Tuesday, July 28, 2015

Money as Debt and the Chicago Plan

The Shifts and the Shocks, Martin Wolf

The legislative response to [2008] crisis, culminating in the Dodd-Frank Act of 2010, could not have been more different. On its own, the Act runs to 848 pages – more than 20 Glass-Steagalls. That is just the starting point. For implementation, Dodd-Frank requires an additional almost 400 pieces of detailed rule-making by a variety of US regulatory agencies.

As of July this year, two years after the enactment of Dodd-Frank, a third of the required rules had been finalised. Those completed have added a further 8,843 pages to the rulebook. At this rate, once completed, Dodd-Frank could comprise 30,000 pages of rulemaking. That is roughly a thousand times larger than its closest legislative cousin, Glass-Steagall. Dodd-Frank makes Glass-Steagall look like throat-clearing [..]

Cynics will be reminded of the remark in Giuseppe Tomasi di Lampedusa’s Il Gattopardo: ‘If we want everything to stay the same, everything must change.’ They will conclude that this manic rule-making is designed to disguise the fact that the thrust of it all has been to preserve the system that existed prior to the crisis: it will still be global; it will continue to rely on the interaction of vast financial institutions with free-wheeling capital markets; it will continue to be highly leveraged; and it will continue to rely for profitability on successfully managing huge maturity and risk mismatches. But the new structure of regulatory oversight and rules displays something equally important: the breakdown of trust between authorities and finance. That was hardly surprising, given the huge costs of the crisis. Nevertheless, the authorities want largely to preserve a system they also mistrust. That is why the regulatory outcome has been so complex and insanely prescriptive, though that has also been affected by the complexity of modern finance itself and by lobbying.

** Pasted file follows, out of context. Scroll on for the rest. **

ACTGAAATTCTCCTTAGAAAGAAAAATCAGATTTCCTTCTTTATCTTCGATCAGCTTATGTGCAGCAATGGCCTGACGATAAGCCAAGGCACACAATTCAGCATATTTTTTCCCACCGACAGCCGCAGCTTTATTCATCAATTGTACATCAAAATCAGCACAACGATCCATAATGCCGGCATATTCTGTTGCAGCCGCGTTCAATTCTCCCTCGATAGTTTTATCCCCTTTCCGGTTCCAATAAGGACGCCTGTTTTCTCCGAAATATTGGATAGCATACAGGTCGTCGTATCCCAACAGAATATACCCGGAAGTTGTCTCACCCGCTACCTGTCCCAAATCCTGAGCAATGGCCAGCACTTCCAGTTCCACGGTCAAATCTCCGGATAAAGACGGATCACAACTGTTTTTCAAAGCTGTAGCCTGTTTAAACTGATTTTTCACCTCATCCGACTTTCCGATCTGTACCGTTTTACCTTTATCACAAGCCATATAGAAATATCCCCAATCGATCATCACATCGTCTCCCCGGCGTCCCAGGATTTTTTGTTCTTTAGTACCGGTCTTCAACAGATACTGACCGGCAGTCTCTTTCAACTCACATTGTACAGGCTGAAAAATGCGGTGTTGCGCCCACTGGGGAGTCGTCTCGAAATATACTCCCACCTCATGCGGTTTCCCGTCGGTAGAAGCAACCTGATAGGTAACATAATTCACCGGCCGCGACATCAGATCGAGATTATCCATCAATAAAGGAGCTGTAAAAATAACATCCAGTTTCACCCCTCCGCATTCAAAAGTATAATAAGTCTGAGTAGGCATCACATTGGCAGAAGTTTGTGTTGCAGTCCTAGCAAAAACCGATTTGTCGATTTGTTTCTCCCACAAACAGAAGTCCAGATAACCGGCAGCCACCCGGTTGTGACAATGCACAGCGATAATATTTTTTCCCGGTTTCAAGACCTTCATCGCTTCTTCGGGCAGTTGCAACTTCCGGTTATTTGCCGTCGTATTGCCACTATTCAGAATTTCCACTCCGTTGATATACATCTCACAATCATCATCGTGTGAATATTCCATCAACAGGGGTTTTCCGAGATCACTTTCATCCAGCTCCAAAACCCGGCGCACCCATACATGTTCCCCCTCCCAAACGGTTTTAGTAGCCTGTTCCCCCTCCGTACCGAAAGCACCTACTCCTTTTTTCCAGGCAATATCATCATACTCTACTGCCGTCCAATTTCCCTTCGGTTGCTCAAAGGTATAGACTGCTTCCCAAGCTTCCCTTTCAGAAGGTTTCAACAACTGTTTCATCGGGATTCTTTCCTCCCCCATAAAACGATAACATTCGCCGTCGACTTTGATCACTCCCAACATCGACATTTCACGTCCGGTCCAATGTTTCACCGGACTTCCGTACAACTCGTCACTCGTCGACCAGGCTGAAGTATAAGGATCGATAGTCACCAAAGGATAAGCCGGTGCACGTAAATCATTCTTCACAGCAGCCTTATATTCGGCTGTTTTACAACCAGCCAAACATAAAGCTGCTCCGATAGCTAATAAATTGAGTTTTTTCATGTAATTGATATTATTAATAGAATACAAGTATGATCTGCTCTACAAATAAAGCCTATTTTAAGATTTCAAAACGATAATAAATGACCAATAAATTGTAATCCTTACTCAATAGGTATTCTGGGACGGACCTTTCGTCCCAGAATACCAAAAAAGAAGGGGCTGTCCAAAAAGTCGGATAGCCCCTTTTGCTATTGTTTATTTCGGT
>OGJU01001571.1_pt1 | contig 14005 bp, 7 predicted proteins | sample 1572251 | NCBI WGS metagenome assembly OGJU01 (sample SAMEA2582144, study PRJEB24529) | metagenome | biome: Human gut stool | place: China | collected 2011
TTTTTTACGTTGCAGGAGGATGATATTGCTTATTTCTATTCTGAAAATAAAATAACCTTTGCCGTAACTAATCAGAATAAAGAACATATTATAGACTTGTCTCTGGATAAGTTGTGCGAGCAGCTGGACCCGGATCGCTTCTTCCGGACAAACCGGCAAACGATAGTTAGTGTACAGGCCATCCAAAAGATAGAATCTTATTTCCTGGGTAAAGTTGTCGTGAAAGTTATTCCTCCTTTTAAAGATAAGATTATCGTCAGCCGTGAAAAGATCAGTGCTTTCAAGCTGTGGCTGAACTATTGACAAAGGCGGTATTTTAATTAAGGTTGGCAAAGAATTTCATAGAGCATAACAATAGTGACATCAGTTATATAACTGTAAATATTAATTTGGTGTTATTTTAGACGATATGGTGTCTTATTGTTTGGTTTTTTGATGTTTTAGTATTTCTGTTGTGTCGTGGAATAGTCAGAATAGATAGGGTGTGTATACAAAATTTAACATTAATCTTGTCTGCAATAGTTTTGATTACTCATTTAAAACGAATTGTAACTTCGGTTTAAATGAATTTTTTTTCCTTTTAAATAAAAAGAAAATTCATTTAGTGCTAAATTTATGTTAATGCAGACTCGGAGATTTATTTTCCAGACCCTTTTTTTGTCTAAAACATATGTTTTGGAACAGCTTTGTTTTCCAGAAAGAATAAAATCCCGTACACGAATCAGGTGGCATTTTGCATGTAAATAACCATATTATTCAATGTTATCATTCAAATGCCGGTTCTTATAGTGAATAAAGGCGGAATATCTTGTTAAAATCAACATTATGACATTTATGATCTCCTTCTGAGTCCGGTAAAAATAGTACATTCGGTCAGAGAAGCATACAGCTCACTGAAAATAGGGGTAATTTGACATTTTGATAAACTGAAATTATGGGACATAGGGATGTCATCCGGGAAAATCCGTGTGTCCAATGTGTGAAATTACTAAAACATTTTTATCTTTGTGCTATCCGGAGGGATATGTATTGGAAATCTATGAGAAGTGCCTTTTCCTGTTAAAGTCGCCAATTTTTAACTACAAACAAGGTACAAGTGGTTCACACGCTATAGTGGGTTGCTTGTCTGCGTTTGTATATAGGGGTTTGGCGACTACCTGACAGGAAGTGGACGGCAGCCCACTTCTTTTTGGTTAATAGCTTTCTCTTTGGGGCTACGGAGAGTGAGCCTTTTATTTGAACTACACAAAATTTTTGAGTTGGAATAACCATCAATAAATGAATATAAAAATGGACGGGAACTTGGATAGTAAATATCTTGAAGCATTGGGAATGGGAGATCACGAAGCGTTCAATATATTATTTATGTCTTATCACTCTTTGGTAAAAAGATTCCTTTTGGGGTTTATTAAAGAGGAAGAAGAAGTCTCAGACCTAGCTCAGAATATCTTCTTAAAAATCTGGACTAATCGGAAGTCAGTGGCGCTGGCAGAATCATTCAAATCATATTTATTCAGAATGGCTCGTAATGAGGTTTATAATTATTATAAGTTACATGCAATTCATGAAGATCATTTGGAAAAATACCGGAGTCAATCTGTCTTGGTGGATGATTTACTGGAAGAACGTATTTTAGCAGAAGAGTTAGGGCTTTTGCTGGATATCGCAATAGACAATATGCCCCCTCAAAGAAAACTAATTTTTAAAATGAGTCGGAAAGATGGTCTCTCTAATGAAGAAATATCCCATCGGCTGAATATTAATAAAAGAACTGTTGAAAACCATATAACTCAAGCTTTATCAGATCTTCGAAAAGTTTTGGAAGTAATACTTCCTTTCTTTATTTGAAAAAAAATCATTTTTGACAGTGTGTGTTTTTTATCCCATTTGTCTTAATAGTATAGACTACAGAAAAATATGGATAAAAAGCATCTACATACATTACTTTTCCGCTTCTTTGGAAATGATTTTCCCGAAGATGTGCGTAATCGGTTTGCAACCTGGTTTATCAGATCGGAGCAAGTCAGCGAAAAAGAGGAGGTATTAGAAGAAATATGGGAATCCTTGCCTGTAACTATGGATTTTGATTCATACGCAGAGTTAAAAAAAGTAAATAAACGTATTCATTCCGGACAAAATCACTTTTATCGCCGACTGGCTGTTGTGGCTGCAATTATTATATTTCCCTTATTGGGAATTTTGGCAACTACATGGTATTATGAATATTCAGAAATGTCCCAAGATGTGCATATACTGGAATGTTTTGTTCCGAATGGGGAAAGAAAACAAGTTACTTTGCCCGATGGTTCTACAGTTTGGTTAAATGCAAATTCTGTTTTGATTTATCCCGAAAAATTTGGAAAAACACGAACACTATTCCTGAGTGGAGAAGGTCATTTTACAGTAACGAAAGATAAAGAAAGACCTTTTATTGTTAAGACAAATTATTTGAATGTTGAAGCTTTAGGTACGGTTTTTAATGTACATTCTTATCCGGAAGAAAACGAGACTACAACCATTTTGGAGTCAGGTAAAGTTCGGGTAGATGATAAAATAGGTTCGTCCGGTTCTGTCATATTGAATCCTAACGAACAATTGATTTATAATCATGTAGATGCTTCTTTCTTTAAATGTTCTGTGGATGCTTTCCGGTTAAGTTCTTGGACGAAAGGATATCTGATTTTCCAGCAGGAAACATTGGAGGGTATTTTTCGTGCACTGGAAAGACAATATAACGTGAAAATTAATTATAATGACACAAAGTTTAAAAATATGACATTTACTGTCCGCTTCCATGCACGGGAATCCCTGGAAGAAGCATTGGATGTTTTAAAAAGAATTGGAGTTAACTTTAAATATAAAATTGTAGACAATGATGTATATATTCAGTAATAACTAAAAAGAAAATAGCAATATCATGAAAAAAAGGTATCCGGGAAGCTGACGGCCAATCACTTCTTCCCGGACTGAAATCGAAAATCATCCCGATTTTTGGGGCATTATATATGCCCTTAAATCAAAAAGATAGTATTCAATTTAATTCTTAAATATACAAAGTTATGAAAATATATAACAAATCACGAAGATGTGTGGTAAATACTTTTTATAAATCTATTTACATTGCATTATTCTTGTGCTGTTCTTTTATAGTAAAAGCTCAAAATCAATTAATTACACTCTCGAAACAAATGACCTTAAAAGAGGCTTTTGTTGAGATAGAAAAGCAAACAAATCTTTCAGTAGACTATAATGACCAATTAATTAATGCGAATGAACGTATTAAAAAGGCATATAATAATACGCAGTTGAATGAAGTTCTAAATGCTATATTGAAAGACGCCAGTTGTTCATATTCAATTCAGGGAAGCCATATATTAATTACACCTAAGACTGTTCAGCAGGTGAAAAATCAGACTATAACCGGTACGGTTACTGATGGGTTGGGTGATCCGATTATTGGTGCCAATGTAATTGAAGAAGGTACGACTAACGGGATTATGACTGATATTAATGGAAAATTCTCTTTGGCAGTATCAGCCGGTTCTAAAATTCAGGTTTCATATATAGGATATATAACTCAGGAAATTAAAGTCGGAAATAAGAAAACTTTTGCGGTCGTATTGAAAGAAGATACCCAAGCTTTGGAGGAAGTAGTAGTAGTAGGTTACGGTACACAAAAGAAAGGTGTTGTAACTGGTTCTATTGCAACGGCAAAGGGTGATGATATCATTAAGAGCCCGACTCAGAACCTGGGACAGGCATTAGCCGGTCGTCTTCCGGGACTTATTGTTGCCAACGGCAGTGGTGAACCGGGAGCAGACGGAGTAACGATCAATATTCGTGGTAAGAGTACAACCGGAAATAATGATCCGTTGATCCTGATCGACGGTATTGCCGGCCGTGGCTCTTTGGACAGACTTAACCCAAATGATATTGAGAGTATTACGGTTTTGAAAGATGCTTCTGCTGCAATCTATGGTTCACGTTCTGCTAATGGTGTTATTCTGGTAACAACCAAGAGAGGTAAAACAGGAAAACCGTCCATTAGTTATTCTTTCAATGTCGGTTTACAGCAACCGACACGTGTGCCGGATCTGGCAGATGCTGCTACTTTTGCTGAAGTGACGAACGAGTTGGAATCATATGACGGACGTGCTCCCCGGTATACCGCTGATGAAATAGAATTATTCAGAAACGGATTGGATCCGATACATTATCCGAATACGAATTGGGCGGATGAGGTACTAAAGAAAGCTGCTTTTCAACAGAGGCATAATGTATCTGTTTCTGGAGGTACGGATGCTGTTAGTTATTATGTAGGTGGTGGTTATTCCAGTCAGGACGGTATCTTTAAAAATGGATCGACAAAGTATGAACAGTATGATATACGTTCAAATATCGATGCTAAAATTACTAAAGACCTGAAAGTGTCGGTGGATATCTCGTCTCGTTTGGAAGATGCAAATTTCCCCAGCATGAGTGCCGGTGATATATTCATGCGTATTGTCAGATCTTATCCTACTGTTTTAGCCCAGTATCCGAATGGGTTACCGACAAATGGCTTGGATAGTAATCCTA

The question remains: will this complex regulatory effort deliver a financial system that is both robust and dynamic? In essence, after all, we need a financial system that will cope with inevitable shocks while not generating huge shocks of its own. Will these reforms provide it? In a word, no. The sheer complexity of the regulatory structure makes it virtually inconceivable that it will work [..].

[From the section pondering possible solutions] Mises concluded that the ability of private institutions to create debt-backed money out of thin air, as a by-product of their lending [..] needed to be brought under control, via 100 per cent reserve banking – that is, a system in which deposits are backed by central-bank reserves, one to one. The Chicago School – another group of free-market economists – came to the same conclusion in the 1930s, for the same reason [..] The economists involved were hugely distinguished and respected: Frank Knight [..] Henry Simons [..] Irving Fisher  [..] and, after the war, Milton Friedman [..] Again, as with the Austrians, these free-market economists concluded that the ability to create credit-backed money had to be ended if the market economy was to be protected from ruinous crises.

The thrust of the plan, which was first proposed in 1933 at the trough of the Great Depression, was to give government the exclusive right to create money, thereby taking it altogether away from private businesses (that is, banks). All versions of the plan required 100 per cent reserve backing of deposits. In other words, households and businesses would keep their holdings of deposits in banks, which would, in turn, hold accounts at the central bank or, possibly, hold government debt. Deposits would, therefore, fund the government. The economic argument is that only in this way would there be no banking crises: banks could not fail. The philosophical argument is that a monetary system is both a social contrivance and a public good. Society should gain the reward from what society has created. The plan then proposed that the money supply, now under full government control, would expand in accordance with a rule – probably a target rate of growth based on expected growth of the economy, expected changes in demand for money and an inflation target.